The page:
Corporates cannot afford to manage compliance in isolation. With the globalization of supply chains, entering new markets and working with unfamiliar partners can introduce major risks for the enterprise. At the same time, managing compliance — not only across an organization, but across all its partners and vendors — has overloaded some compliance departments that still continue to rely on spreadsheets.
This is the context in which the regulatory technology (RegTech) boom has emerged, with KPMG estimating that one-third of all regulatory spending will be on RegTech solutions by 2020. The first half of 2018 saw $1.37 billion in RegTech investments, more than the entire year of 2017, KPMG noted in a recent report.
Undoubtedly, data is a critical component of corporates' ability to digitize, automate and enhance their compliance efforts. Yet, despite the surge in compliance technology innovation, many organizations continue to rely on legacy solutions to conduce due diligence and avoid regulatory fines. According to compliance technology firm GAN Integrity, that problem can be chocked up to the fact that — unlike finance departments with their accounting and enterprise resource planning (ERP) systems, and unlike sales teams with their customer relationship management (CRM) software — compliance teams often lack a digital tool to centralize data.
"Finance has accounting and ERP systems. HR has HR systems. Sales has Salesforce. All of these departments have a system of record," said GAN Integrity VP of Marketing Adam Kaiser in a recent interview with PYMNTS. "There hasn't really been a compliance system of record."
What makes that system of record so valuable, he continued, is data, and a system's ability to collect data across systems and between business partners, whether they be vendors, service providers or merger targets.
Today, even for some multibillion dollar organizations, Kaiser described the compliance management landscape as "messy," fraught with paper, emailed correspondence and spreadsheets. With so much data necessary to adequately conduct due diligence and assess the risk of a third party, this reliance on outdated procedures means many compliance teams are forced to wait until something bad happens to take action.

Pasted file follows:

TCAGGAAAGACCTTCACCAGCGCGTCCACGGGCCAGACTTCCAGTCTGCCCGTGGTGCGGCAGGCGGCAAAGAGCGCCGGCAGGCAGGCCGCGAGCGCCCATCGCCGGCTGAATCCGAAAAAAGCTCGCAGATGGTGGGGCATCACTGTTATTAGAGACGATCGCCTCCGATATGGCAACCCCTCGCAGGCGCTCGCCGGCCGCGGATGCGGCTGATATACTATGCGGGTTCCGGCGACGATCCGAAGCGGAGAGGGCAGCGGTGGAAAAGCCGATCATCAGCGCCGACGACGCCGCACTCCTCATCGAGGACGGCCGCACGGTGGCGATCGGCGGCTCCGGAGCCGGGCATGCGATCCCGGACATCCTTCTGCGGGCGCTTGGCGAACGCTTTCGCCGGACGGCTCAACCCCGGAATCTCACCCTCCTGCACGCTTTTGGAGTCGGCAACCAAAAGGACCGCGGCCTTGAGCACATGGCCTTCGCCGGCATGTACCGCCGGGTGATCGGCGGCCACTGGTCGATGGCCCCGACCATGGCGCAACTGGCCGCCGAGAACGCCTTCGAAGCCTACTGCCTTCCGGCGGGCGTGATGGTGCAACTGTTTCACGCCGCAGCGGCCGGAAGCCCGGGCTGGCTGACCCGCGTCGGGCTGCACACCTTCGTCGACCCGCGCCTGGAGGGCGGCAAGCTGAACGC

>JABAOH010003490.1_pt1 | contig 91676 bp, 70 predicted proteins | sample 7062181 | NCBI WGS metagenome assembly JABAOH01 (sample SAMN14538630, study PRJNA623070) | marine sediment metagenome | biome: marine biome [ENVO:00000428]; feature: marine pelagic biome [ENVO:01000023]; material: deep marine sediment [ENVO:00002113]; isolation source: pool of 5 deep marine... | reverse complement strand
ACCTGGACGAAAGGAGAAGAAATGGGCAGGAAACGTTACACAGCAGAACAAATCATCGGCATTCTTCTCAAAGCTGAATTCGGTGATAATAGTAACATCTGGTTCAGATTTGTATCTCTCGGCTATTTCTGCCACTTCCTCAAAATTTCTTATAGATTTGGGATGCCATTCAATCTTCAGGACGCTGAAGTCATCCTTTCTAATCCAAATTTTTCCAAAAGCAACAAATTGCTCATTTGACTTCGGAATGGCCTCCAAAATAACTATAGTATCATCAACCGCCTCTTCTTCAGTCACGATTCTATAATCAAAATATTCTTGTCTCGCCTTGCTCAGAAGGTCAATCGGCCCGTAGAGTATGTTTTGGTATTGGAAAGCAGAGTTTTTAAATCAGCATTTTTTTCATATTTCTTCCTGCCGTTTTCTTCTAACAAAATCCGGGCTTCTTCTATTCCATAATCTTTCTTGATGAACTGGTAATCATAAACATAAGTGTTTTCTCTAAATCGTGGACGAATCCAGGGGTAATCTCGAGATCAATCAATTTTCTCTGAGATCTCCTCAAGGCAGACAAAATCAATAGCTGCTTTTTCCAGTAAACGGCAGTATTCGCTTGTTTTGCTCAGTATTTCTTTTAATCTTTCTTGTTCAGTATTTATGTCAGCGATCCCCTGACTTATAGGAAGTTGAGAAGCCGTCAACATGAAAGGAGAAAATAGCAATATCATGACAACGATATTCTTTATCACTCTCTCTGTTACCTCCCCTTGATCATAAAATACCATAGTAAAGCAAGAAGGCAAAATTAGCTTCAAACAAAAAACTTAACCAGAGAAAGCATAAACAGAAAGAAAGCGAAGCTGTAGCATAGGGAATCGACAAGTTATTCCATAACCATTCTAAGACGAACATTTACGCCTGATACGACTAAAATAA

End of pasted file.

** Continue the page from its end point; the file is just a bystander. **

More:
Non-compliance fines today reach into the billions of dollars, with companies often sanctioned for the actions not of themselves, but of their partners.
Take U.K. banking giant Lloyds Bank, for example. The financial institution (FI) continues to face fallout from reported fraud occurring at another financial institution, HBOS. Lloyds is on the hook for the allegations, however, because it acquired the company in 2009. It wasn't until 2013, though, that a whistleblower came forward with the claims.
Then there's Facebook, the social media giant fined $1.6 billion last October by U.K. authorities for the misuse of its data from a third party, Cambridge Analytica. Under Europe's new Global Data Protection Regulation (GDPR), the fines could have been much higher, regulators warned.
The evolution of regulations like GDPR is adding pressure on companies' compliance practices, and their ability to mitigate the compliance risks that third parties bring to the table, noted Kaiser.
"One major issue is vendor data security and GDPR," he said, "working with third parties that are data collectors, that have access to confidential data of yours. If you're not keeping an eye on those third parties, that can also be an issue for you."
Along with RegTech, some other emerging buzzwords in the corporate compliance landscape today are technologies like artificial intelligence (AI) and machine learning (ML). Regardless of the tool being used, data has quickly moved into the focal point of these solutions, not only in maintaining compliance as it relates to the use and security of data, but using data to actually maintain compliance.
Kaiser emphasized the importance of compliance teams being able to aggregate the data they need, and to standardize it into a single portal to be most effective. When the cyber risk of a denial-of-service (DoS) attack emerges, compliance teams need data on demand to monitor that risk on a consistent basis, and to develop a monthly plan of how to mitigate that risk and maintain compliance.
When a company expands into a new market by working with an unfamiliar vendor, that firm must be able to aggregate the necessary data on its partner to maintain compliance. Having that digital data in a central location with access on demand also means companies can more quickly find the information regulators are looking for, if inquired, about possible non-compliance.
The billions of dollars in fines levied against corporates around the globe by regulators are expected to increase in value over the years ahead. Beyond avoiding financial losses, the repetitional damage linked to non-compliance is often immeasurable.
Kaiser said corporates must understand the ethics of how they're operating, as well as take a proactive stance with their compliance efforts. As RegTech continues to innovate, data will remain at the heart of these efforts.
"Having a platform to organize [that data] into one place gives companies a single repository," he said. "It standardizes that data, and they can make more accurate decisions and offer that data to regulators if something goes awry. Having digital data is certainly critical to that. Those tools can communicate better, and can offer a better sense of what's going on with the business."